The History of the United States of America, Volum 4

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Innhold

Renewed Debate in the House British commercial Policy
82
Renewed Debate on discriminating Tonnage Duties
89
Limitation of the Duties to seven Years
96
Executive Departments
102
Heads of Departments
108
Debates upon this Subject in the House
120
Supplies
126
Incompatibility of State and Federal Offices
132
Relations with the Southern Tribes
140
Negotiation with the Creeks
146
Hamiltons Report on the public Debt
152
Value of the Certificates Speculations therein
158
Madisons PropositionDebate upon it
164
Proposed Assumption of the State Debts
171
Antislavery Petitions
177
Report as agreed to and entered on the Journal
203
Renewed Debate on the Funding System
206
Selection of a permanent Seat of Government
212
Revision of the Tariff
218
Army Tonnage Duty Postoffice Appropriations
224
New Constitution of South Carolina
231
Wyoming Controversy
237
Harmers Expeditions against them
248
Debate on the Excise Bill its Provisions
254
Expediency of a National Bank
262
Vermont admitted into the Union
268
Results accomplished by it
274
Arrival of a British Minister
279
St Clairs Defeat
285
Modification of PartiesDivision in the Cabinet
291
Jefferson as a Member of the Cabinet
297
Increase of the Army
305
Authority of the President to call out the Militia
311
French Politics Letter from Louis XVI
318
Election of President and VicePresident regulated
324
Presidential Vacancy how filled
325
CHAPTER V
331
Washingtons Opinion as to the alleged Conspiracy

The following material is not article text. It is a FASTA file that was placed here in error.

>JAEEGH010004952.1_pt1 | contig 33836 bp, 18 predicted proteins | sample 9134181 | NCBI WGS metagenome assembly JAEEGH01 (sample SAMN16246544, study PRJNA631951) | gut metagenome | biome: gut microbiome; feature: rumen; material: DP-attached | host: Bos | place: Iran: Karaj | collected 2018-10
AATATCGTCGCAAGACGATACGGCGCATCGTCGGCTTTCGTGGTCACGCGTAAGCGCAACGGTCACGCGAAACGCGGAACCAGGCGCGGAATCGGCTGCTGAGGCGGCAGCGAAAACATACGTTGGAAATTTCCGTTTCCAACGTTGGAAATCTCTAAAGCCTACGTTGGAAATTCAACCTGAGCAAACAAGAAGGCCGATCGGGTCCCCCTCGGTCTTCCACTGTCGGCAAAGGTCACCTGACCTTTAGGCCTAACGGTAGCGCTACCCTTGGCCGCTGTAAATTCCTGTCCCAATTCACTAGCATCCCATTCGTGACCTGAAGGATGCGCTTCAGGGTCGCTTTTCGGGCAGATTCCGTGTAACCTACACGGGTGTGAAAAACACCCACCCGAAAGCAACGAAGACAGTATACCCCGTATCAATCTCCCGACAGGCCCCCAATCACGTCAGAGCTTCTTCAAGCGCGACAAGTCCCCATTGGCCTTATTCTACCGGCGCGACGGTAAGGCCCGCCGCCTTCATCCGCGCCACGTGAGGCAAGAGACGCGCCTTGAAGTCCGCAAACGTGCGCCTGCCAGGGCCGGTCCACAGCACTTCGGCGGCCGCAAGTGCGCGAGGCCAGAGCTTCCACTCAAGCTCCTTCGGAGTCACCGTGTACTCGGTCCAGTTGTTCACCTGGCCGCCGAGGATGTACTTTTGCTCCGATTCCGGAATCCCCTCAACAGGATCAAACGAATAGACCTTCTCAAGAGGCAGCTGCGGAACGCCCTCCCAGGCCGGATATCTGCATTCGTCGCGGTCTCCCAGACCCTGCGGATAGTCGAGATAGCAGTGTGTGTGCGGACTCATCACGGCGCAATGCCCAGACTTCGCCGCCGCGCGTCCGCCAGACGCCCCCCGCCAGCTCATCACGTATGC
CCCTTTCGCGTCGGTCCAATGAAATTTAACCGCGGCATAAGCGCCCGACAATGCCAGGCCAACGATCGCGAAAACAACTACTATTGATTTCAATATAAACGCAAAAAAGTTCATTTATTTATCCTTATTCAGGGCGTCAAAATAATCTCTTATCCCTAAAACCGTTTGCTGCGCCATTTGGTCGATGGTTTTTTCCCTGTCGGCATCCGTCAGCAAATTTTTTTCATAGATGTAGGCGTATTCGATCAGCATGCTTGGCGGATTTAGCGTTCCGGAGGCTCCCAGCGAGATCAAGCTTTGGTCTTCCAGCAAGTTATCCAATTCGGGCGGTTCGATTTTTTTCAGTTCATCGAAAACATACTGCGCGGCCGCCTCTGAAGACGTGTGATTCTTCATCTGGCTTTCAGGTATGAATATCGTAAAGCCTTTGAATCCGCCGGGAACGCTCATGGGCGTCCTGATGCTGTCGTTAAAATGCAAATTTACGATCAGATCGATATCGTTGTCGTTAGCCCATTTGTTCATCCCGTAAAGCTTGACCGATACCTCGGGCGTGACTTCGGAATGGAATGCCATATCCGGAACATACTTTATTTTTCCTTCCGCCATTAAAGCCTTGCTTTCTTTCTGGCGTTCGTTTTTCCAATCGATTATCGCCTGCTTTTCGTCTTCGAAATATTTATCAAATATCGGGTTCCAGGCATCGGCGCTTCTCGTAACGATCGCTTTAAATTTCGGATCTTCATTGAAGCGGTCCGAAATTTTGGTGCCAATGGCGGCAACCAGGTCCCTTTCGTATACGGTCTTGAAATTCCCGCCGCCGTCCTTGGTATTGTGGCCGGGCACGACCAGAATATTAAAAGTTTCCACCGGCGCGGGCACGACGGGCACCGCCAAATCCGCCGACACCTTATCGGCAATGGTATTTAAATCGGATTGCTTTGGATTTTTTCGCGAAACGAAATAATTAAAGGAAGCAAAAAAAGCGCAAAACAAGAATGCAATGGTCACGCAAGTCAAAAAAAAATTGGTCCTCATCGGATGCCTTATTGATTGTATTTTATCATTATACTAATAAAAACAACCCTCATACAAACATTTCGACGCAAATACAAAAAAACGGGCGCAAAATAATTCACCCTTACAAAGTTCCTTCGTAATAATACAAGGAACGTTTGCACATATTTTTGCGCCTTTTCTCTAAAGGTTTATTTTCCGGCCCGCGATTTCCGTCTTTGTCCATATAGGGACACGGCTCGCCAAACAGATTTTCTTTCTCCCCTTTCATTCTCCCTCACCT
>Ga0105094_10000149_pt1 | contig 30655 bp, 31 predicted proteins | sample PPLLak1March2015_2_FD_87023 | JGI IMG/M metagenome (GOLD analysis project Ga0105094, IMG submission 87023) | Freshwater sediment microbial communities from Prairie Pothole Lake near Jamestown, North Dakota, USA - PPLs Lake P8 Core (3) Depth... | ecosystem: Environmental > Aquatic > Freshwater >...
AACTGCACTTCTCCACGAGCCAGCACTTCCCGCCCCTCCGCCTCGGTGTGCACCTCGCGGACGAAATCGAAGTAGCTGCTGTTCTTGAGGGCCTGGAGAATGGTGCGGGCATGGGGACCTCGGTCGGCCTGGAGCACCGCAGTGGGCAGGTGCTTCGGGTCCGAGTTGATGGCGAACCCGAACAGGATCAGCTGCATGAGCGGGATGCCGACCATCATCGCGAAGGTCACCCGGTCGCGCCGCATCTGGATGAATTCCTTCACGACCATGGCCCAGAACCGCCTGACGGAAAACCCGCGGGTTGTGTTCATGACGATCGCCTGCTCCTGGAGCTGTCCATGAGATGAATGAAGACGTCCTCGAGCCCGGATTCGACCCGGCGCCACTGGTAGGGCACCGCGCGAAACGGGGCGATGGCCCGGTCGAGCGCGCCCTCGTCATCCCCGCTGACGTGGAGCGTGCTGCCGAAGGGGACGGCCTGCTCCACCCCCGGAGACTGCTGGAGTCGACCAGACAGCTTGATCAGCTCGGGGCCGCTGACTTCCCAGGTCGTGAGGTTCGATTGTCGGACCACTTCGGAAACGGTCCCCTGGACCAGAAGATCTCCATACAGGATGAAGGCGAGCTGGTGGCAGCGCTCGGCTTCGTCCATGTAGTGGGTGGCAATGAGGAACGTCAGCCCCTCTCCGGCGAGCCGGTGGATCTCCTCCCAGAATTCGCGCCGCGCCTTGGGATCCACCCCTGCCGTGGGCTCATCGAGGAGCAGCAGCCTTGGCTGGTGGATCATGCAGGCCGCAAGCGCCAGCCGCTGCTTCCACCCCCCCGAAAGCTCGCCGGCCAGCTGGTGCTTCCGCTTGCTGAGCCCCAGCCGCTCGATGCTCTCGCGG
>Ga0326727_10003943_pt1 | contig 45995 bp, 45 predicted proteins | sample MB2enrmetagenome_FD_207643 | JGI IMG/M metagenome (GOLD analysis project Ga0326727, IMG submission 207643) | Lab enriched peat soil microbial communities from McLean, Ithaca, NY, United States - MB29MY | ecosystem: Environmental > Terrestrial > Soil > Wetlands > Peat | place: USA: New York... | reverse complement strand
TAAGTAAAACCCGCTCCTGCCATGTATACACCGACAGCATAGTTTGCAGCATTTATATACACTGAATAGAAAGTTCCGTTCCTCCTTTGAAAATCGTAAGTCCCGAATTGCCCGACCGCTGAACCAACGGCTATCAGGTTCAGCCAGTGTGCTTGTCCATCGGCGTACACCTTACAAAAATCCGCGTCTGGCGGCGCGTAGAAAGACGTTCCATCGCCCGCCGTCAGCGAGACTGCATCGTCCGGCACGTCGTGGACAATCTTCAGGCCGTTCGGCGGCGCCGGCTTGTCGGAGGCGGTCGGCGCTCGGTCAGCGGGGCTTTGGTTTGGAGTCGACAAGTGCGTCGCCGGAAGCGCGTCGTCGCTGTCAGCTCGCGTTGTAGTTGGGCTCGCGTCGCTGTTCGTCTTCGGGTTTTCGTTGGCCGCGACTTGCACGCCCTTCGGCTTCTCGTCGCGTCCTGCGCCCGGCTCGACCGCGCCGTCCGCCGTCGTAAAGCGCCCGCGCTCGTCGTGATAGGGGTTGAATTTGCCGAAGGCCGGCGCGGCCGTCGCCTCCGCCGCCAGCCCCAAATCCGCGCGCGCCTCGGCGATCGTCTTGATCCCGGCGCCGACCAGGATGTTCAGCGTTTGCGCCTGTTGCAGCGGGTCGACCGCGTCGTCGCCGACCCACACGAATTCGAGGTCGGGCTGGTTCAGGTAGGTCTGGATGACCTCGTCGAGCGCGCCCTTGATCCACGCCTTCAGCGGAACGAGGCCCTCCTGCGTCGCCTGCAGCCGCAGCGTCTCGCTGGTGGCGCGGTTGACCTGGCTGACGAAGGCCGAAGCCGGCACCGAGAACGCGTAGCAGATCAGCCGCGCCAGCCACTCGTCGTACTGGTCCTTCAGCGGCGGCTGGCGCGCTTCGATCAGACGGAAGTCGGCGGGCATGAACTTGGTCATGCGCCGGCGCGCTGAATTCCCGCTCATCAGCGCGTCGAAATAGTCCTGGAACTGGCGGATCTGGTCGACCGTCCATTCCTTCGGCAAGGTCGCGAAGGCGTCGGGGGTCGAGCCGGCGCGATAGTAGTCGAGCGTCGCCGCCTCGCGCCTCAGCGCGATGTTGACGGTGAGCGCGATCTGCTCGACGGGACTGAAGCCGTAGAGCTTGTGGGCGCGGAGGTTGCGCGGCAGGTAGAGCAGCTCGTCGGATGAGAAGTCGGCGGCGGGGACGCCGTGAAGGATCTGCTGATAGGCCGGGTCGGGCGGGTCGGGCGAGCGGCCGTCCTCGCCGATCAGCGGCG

341
Hamiltons View of the State of Affairs
353
Washingtons Attempts at a Reconciliation
359
Relations of Jefferson and Hamilton toward the Press
368
Pacificus and Helvidius Jefferson tenders his Resignation
429
Reaction in favor of the Government
435
Conduct of the Colonial Prize Courts
441
Yellow Fever at Philadelphia
447
Jeffersons Diplomatic Correspondence
453
Madisons ResolutionsDebate thereon
461
Economical and Political Character of the Resolutions
476
British Order in Council of Nov 6th 1793
481
Jayhis Nomination as Extraordinary Envoy
488
Abolition Convention Restraints on the Slave Trade
494
Meeting at Mingo Creek
500
First Convention at Parkinsons Ferry
506
Prompt Response to the Presidents Requisition
510
The Government strengthened by it
516
Second Session of the Third Congress Private Claims
523
Dissatisfaction of Jefferson at the Tameness of the Opposition
529
Provision for the Redemption of the Public Debt
536
Special Session of the Senatenew Members
544
Publication of the Treaty
546
At Wilmington and elsewhere
552
Continued public Excitement
561
Attempt to convert the Foreign into Domestic Debt
568
State Action on the British Treaty
574
Land Speculationalleged Attempt at Bribery
580
Cabinet Consultation Presidents Refusal
587
Movements out of Doors
597
The Treaty sustained
615
Contrariety of their opinions
621
Impressment Poor Debtors
627
Progress and Prosperity of New England
634
Delaware New Jersey Maryland Southern States
640
Morrishis Recall
646
Disapproval by the American Government
653
Acts and Promises of the French Government Jays Treaty
659
Monroes Apology and Vindication
663
Still adheres to the Idea of subsidizing France
669
Course pursued by Monroe
675
New Complaints by Adet
681
Presidential Candidates
687
Answer of the House
695